For Morris, every picture tells a story because it is placed in a web of implication. The photojournalists he covers do not let their pictures drift. And because their subjects are social and political, their implications are both political and ethical. Morris sees these photographers’ identification with the urban poor as a secularized but nevertheless Jewish demand for justice. He can do this in part because the specific photographers he writes about do so. Despite what Sontag might claim, these guys do not have an interest in the status quo. They are interested — as secular Jews — in changing it.
The photographers whom Morris discusses demonstrate their Yiddishkeit in still another way. Morris argues in several places that their documentary impulse follows the biblical injunction to remember. These photographers are witnesses and recorders. In a very real and basic way, their photo essays serve as Yizkor books.
Morris’s emphasis on photographers’ intentions counters Sontag’s habit of assuming that photographers are responsible for the uses to which others might put their work. In fact, the emphasis in “After Weegee” on the photographer’s goodwill complements filmmaker Errol Morris’s recent “Believing Is Seeing” (Penguin Group, USA), a contradictory and sometimes tendentious book that does not seem to have outgrown the blogs from which it sprang. For all its flaws, though, “Believing Is Seeing” keeps showing that while photographs can be put to all sorts of suspect uses, this has nothing to do with the photographers themselves.
“After Weegee” serves as a fine complement to Susie Linfield’s passionate defense of photojournalism, “The Cruel Radiance: Photography and Political Violence,” which came out last year from the University of Chicago Press. Against Sontag’s claim that photography is complicit in the world it portrays, Linfield, who teaches journalism at New York University, argues (with a brio that owes a lot to Sontag) that “every image of suffering says not only, ‘This is so,’ but also, by implication: ‘This must stop.’” To a degree, this imperative is independent of the photographer’s intention. As Linfield demonstrates, the casual snaps that Nazis took of their own atrocities can condemn those atrocities most profoundly. What matters is how we look at photographs, how we react to them, how we put them to use. “Photojournalists,” she writes, “are responsible for the ethics of showing, but we are responsible for the ethics of seeing.”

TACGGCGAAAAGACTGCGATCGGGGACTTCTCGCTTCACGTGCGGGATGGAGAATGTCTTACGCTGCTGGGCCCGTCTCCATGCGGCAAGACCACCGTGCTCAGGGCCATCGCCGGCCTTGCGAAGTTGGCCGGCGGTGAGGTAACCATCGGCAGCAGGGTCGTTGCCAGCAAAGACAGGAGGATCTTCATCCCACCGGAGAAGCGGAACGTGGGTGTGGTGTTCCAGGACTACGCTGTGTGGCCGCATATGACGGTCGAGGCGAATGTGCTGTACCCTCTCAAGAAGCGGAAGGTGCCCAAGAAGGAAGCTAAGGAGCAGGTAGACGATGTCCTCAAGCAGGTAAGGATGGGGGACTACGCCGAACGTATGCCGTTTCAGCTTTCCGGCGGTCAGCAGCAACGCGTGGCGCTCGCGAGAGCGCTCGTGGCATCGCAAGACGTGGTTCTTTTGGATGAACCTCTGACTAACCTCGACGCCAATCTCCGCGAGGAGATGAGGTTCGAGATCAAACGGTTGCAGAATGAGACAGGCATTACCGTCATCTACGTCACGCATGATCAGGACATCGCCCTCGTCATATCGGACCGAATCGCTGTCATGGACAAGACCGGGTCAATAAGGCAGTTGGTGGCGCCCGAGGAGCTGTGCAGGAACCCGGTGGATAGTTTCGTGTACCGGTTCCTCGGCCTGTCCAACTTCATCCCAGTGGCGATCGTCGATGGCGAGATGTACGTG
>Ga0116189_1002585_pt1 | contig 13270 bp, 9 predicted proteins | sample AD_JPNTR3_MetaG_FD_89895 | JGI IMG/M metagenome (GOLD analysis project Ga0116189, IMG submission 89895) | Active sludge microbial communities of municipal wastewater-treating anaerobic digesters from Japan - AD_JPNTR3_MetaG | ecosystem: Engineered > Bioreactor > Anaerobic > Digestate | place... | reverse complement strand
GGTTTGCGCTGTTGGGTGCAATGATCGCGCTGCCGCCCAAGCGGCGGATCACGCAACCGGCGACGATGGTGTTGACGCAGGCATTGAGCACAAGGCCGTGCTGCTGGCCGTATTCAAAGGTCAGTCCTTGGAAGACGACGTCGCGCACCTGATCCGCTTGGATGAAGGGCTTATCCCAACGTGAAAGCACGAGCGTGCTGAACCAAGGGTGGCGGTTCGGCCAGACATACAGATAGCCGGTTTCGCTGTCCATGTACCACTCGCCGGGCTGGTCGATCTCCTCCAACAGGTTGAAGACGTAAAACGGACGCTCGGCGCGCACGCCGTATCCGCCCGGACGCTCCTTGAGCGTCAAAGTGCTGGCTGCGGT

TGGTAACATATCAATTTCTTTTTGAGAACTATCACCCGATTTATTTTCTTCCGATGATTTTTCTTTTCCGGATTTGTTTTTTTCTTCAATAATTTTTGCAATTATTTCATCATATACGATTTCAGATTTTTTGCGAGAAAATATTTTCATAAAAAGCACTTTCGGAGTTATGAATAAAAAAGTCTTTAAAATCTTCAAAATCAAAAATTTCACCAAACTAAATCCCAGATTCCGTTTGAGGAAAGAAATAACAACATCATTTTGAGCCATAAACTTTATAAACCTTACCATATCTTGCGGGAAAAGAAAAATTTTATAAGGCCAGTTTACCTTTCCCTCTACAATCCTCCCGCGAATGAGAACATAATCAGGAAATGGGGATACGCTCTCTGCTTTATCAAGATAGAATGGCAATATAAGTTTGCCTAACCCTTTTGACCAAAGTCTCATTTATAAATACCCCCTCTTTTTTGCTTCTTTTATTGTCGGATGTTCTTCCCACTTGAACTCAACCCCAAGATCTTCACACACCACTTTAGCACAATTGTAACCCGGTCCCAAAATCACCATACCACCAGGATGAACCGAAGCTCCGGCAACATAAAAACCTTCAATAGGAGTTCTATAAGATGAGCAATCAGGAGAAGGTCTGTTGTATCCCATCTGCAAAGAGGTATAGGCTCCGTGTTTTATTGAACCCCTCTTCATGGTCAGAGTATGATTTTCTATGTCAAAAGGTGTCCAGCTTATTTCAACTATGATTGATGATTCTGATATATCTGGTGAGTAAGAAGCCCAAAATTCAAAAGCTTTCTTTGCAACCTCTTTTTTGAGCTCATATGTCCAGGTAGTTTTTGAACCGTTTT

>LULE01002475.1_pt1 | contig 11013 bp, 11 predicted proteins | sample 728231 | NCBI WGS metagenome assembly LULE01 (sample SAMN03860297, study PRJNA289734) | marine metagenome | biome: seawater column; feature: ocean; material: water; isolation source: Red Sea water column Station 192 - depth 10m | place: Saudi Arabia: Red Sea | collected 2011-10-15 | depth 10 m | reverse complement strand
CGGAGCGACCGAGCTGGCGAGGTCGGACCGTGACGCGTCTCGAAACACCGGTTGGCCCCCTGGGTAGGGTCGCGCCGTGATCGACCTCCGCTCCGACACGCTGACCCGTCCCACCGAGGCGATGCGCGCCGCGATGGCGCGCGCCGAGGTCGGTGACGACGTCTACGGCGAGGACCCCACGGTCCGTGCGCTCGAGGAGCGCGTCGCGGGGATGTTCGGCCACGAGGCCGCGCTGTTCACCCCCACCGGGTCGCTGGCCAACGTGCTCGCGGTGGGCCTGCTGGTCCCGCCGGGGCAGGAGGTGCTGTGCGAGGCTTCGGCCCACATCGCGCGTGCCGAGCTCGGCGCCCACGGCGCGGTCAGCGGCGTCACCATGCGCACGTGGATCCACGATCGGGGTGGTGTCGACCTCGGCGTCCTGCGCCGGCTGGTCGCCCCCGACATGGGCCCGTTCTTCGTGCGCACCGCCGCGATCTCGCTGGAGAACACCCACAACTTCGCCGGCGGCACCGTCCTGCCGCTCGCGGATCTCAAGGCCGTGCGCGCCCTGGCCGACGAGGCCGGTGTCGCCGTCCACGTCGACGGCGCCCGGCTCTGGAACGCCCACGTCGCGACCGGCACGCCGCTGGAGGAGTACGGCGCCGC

That is the key. Such an ethics would entail not only the good habits of reading and looking, such as Morris exhibits time and time again, but also the willingness to own up to our feelings of fear, pity, helplessness and disgust. At a critical point in her book “On Photography,” Sontag tells the story of the first time she saw pictures of the Shoah. It was July 1945, and she was 12. Her reaction explains much of the animus that drives “On Photography.” Sontag felt incapacitating grief once she saw those pictures. She expresses her resentment:
What good was served by seeing them? They were only photographs — of an event I had scarcely heard of and could do nothing to affect, of suffering I could hardly imagine and could do nothing to relieve.
She says that the photos of the Shoah hurt her to the moral quick, but they also hardened her. So she goes on to accuse photography of shutting down compassion, because we defend against our helplessness by becoming cold. But whose fault is that? As Linfield argues, pictures make claims upon us, and it is a sign of our ethical inadequacy if we can’t stand up to those claims.
To argue that we shouldn’t have to look at what we cannot change is psychologically telling, but morally perverse. Morris and Linfield won’t have it. Taken together, their books suggest that there is not only a Jewish way of taking photographs, but also a normatively Jewish way of looking at them. For sure, they place a high demand on both the photographer and the viewer. But that is their polemical — and ultimately necessary — point.
David Kaufmann teaches literature at George Mason University. His book, “Telling Stories: Philip Guston’s Later Works,” came out last year from University of California Press.
“The Radical Camera: New York’s Photo League, 1936–1951” will be on display at The Jewish Museum New York until March 25, 2012.